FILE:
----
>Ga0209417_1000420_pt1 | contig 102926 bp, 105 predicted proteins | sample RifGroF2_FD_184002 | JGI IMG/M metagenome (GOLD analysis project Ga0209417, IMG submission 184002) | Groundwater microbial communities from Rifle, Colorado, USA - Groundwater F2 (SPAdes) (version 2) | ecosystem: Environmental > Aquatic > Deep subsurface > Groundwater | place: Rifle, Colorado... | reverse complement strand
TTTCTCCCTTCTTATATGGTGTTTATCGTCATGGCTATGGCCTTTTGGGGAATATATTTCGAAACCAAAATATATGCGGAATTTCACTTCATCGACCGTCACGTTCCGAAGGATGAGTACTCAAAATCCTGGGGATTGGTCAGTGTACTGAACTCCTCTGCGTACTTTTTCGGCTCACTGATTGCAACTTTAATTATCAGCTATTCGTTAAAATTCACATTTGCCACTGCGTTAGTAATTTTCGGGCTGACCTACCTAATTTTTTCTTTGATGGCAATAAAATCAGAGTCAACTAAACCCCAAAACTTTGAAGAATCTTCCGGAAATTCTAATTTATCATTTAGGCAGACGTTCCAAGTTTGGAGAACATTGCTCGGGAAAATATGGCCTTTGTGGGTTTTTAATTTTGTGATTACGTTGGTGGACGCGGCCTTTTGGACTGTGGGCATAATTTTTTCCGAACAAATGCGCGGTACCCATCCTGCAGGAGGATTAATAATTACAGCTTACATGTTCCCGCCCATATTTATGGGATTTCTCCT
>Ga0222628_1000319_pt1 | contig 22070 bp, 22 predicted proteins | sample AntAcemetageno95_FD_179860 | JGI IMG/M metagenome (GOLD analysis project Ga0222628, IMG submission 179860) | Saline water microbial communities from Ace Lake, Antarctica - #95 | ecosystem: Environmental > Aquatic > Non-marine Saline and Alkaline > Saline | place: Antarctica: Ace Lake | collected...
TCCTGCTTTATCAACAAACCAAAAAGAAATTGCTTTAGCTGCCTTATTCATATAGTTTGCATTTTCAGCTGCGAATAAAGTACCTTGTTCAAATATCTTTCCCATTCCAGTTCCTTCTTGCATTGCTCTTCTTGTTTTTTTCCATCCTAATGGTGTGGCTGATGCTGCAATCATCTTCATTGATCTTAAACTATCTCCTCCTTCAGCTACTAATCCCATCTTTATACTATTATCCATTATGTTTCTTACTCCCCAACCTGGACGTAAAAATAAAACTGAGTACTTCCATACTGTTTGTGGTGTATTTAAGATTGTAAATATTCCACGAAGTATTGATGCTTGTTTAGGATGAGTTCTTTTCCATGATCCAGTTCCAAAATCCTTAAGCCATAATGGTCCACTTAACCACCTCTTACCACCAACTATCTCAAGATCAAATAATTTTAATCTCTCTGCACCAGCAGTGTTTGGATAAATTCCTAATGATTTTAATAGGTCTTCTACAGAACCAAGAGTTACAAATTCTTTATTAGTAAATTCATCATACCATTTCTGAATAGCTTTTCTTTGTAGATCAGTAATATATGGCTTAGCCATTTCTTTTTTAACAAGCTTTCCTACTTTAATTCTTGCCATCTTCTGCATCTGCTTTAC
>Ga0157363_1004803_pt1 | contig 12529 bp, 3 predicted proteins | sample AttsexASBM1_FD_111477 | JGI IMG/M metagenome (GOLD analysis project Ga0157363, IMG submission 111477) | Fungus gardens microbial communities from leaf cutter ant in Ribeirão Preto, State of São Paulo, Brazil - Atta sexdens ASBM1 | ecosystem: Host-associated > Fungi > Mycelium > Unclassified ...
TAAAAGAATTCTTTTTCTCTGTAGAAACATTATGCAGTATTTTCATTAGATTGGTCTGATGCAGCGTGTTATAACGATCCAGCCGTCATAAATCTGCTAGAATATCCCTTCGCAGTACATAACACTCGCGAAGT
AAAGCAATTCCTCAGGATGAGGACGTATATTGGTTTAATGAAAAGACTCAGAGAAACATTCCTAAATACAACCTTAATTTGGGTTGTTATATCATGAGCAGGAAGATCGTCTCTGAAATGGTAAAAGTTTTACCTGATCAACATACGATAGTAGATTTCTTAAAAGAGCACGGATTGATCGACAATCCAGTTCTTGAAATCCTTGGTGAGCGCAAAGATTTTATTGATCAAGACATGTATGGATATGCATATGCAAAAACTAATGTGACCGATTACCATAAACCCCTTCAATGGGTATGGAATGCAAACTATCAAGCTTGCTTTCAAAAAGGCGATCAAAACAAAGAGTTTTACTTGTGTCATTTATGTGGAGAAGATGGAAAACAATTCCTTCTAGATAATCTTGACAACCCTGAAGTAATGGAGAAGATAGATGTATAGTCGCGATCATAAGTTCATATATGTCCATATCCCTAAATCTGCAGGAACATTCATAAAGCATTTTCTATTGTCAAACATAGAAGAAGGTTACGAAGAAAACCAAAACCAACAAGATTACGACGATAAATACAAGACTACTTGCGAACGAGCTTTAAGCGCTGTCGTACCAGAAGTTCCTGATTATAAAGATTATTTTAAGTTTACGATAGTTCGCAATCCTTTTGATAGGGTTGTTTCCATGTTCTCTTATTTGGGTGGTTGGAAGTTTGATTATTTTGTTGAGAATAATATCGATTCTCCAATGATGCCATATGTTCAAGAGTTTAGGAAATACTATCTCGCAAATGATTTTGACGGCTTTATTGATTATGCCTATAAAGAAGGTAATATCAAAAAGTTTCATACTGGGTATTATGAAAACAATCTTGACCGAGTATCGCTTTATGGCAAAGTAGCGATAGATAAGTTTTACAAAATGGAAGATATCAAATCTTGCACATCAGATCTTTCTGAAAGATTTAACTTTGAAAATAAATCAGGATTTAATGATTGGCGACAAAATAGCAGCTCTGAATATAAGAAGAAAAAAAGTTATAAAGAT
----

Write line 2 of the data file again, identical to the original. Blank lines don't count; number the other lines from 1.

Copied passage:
TTTCTCCCTTCTTATATGGTGTTTATCGTCATGGCTATGGCCTTTTGGGGAATATATTTCGAAACCAAAATATATGCGGAATTTCACTTCATCGACCGTCACGTTCCGAAGGATGAGTACTCAAAATCCTGGGGATTGGTCAGTGTACTGAACTCCTCTGCGTACTTTTTCGGCTCACTGATTGCAACTTTAATTATCAGCTATTCGTTAAAATTCACATTTGCCACTGCGTTAGTAATTTTCGGGCTGACCTACCTAATTTTTTCTTTGATGGCAATAAAATCAGAGTCAACTAAACCCCAAAACTTTGAAGAATCTTCCGGAAATTCTAATTTATCATTTAGGCAGACGTTCCAAGTTTGGAGAACATTGCTCGGGAAAATATGGCCTTTGTGGGTTTTTAATTTTGTGATTACGTTGGTGGACGCGGCCTTTTGGACTGTGGGCATAATTTTTTCCGAACAAATGCGCGGTACCCATCCTGCAGGAGGATTAATAATTACAGCTTACATGTTCCCGCCCATATTTATGGGATTTCTCCT